The transition period for the United Kingdom’s withdrawal from the European Union expires on 31 December 2020.
Until now the UK has been an integrated part of the EU, but that will no longer be the case from 1 January 2021. This will lead to several changes for your existing IP rights and gives cause for new considerations.
Registered EU trademarks will at the end of the year be divided into a continuing EU registration and a comparable national UK registration. This will happen automatically and at no expense to the trademark owners. Renewal of EU trademark registrations, with a renewal date in 2020, will also have effect in the comparable national UK registration. After 1 January 2021 the comparable UK trademark registration will be subject to UK regulations and future renewals and proprietor changes must be registered with the national trademark authority.
For EU trademark applications, which are still awaiting registration on 31 December 2020, the applicant may apply for a comparable registration in the UK within nine months and on payment of a national application fee. In such a comparable national application, the EU application date will be retained.
For new registration initiatives it has for some time been our recommendation, and will also be so in the future, to include the UK separately in an international trademark registration.
The procedure for pending and registered EU designs are the same as for EU trademarks. That means that for existing EU design registrations a comparable UK registration will be created automatically, while for pending EU design applications it will be possible to apply for a comparable UK application within nine months and on payment of a national application fee.
Unregistered EU design
With the prospect of a “hard” BREXIT there will be substantial changes in the protection of unregistered design rights.
Until now an unregistered design has benefitted from protection in the EU, including the UK, for three years after the first publication of the design outside the EU.
Unregistered designs, which already benefits from protection according to the existing EU rules, will also after 1 January 2021 be protected in the UK until the end of the three-year period.
From 1 January 2021 the UK will establish a similar independent three-year protection of unregistered designs, and unregistered designs will only benefit from protection in the UK, if the first publication has been made within the UK. Publication within the EU will therefore be detrimental to the novelty of an unregistered design in the UK, just as publication in the UK will be detrimental to the novelty of an unregistered design in the EU.
If you want to take advantage of the option of an unregistered design right in the future, it will, in other words, be important to carefully consider the place for the first public presentation of the design.
The UK is also continuing its existing rules for unregistered design rights, which provides for protection of an unregistered design right for 10 years after first sale in the UK or for 15 years after creation, but after 1 January 2021 these rules will only apply to individuals domiciled in the UK or businesses incorporated in the UK.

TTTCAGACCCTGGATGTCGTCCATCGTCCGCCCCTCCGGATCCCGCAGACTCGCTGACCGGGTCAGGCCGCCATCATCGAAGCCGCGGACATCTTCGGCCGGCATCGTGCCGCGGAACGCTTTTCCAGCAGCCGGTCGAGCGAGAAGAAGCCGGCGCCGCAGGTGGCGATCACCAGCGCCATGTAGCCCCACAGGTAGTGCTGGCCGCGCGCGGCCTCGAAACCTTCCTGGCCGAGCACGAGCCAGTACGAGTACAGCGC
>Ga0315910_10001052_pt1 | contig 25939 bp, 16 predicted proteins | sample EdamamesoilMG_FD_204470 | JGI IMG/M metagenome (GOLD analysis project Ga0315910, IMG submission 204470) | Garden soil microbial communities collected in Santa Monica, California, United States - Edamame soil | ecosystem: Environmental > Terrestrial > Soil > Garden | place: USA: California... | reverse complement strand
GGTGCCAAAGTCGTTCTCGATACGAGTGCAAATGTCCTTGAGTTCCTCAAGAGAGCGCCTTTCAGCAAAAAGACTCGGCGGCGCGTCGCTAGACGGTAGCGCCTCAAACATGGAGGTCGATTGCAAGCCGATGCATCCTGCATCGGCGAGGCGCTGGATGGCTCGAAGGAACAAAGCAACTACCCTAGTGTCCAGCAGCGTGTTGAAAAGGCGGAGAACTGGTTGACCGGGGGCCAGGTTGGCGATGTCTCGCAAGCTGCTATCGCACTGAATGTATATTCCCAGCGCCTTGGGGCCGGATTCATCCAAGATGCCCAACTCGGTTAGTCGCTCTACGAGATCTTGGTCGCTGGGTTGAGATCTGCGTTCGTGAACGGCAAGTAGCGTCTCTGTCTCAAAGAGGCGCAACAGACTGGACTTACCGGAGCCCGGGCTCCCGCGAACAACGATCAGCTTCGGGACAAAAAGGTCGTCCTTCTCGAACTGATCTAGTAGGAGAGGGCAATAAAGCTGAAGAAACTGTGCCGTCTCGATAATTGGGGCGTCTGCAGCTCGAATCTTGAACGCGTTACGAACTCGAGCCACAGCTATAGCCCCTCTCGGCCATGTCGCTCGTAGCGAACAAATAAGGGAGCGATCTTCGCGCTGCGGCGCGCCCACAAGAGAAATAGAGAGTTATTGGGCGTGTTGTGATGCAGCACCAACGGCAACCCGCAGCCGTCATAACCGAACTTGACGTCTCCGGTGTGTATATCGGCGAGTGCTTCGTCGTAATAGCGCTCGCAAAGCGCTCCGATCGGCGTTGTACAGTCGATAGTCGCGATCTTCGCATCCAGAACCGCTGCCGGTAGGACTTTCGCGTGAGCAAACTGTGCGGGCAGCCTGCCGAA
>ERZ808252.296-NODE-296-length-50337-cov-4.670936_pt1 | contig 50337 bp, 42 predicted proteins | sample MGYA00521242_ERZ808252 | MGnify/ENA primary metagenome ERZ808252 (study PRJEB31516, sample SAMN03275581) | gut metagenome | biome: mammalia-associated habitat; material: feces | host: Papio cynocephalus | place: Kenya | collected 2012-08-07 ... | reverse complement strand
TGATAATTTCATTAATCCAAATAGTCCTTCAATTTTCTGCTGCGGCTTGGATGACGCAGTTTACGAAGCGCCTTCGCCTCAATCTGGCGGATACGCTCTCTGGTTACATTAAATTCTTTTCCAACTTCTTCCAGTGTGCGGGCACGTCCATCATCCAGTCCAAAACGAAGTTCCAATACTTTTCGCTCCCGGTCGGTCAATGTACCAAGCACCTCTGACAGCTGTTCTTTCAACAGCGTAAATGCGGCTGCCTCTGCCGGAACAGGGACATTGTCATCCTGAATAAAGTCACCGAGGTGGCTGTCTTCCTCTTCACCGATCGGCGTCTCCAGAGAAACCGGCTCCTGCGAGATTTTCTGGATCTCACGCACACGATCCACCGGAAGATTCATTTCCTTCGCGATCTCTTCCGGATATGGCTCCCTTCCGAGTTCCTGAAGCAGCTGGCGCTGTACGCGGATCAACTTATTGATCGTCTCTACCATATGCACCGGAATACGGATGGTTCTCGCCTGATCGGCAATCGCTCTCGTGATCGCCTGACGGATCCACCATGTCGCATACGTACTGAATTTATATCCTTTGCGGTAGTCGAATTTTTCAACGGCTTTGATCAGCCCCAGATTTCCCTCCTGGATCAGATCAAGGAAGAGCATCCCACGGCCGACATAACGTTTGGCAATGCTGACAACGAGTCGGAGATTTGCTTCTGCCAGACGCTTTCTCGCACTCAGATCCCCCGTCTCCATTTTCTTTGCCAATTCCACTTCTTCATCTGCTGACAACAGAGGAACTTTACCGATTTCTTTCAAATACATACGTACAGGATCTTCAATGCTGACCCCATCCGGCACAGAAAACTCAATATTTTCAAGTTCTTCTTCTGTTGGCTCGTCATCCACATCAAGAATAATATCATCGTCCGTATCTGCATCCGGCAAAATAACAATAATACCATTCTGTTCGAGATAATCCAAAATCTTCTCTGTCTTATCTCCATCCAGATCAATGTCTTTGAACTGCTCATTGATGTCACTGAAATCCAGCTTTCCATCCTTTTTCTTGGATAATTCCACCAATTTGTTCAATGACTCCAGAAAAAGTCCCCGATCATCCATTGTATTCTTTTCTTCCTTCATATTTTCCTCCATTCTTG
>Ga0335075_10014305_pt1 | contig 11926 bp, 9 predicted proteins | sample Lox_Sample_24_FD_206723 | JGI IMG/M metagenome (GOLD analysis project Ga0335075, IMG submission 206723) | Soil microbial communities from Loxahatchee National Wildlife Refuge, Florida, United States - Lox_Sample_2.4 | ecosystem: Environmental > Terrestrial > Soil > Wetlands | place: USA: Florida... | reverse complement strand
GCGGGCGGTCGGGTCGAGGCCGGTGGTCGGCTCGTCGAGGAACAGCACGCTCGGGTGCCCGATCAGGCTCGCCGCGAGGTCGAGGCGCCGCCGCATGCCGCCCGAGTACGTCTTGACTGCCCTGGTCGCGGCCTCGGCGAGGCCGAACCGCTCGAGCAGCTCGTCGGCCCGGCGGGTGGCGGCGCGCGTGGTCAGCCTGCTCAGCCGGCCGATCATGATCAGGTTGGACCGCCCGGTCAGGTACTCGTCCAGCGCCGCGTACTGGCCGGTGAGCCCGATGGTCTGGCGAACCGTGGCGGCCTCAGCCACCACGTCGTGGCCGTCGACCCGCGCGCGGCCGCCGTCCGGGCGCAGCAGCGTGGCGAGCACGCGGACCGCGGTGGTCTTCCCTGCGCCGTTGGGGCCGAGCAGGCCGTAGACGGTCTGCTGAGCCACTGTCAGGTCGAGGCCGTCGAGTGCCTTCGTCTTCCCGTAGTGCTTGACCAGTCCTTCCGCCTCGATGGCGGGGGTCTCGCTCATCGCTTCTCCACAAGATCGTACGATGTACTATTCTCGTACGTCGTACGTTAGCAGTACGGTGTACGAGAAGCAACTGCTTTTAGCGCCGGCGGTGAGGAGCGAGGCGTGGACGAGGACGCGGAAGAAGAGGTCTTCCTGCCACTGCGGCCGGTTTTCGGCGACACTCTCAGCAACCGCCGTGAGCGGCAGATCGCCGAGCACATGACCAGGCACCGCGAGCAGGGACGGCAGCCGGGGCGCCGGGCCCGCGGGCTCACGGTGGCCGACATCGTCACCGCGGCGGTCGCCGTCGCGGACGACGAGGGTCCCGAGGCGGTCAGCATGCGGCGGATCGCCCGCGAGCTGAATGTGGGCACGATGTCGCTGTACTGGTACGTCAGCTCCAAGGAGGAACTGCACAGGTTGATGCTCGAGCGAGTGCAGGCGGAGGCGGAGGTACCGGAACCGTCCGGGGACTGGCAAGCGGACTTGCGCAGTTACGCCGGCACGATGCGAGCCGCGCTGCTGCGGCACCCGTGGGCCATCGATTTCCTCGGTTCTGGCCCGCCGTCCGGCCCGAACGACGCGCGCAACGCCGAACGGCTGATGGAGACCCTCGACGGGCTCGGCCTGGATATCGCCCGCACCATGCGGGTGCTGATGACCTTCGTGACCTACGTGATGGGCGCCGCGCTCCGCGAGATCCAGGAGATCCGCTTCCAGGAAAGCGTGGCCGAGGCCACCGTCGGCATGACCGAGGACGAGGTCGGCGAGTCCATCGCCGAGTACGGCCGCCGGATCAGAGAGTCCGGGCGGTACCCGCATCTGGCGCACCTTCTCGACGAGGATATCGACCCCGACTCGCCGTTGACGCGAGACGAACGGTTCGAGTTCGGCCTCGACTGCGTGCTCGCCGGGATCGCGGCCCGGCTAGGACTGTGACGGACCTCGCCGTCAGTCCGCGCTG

The EU has issued several directives and regulations on copyright. From 1 January 2021 the UK will no longer be subject to these rules. Most of the rules, however, have continually been implemented in national UK legislation and will therefore continue to apply.
The EU Court of Justice has been a significant factor in the development of the legal position through several rulings with major impact in this area. This case law will from the end of the year no longer bind the UK, and it is to be expected that the UK courts will deliver judgments which may deviate from the EU harmonized position. The legal basis for copyright protection in the UK may therefore change with time.
The European patent system will not be affected by BREXIT since this system did not originate within the EU. The European patent system is based on the European Patent Convention, which was signed by the European countries, including the UK.
The UK has announced that, following BREXIT, it no longer wishes to be part of the EU Patent Court, known as “the Unified Patent Court”. It is now unlikely that the Court will be realized, particularly since the German Constitutional Court also found the EU Patent Court to be unconstitutional.
The implications of BREXIT on ongoing proceedings
It is uncertain whether the EU trademark and design courts will continue to have jurisdiction in the UK after 1 January 2021, even if a court case or infringement case has been brought on before 31 December 2020. It is, however, certain that decisions and rulings given by a competent EU trademark or design court before 31 December 2020 also will be enforceable in the UK after 1 January 2021. It should therefore be considered whether possible proceedings should be commenced and accelerated before the end of the year, since you may otherwise have to enforce your rights in the UK, which is traditionally one of the most expensive countries for enforcing rights.
Løje IP is prepared for the UK’s final withdrawal from the EU and ready to help you and your business to achieve the best utilization of your IP rights – both in Denmark, the EU and the United Kingdom.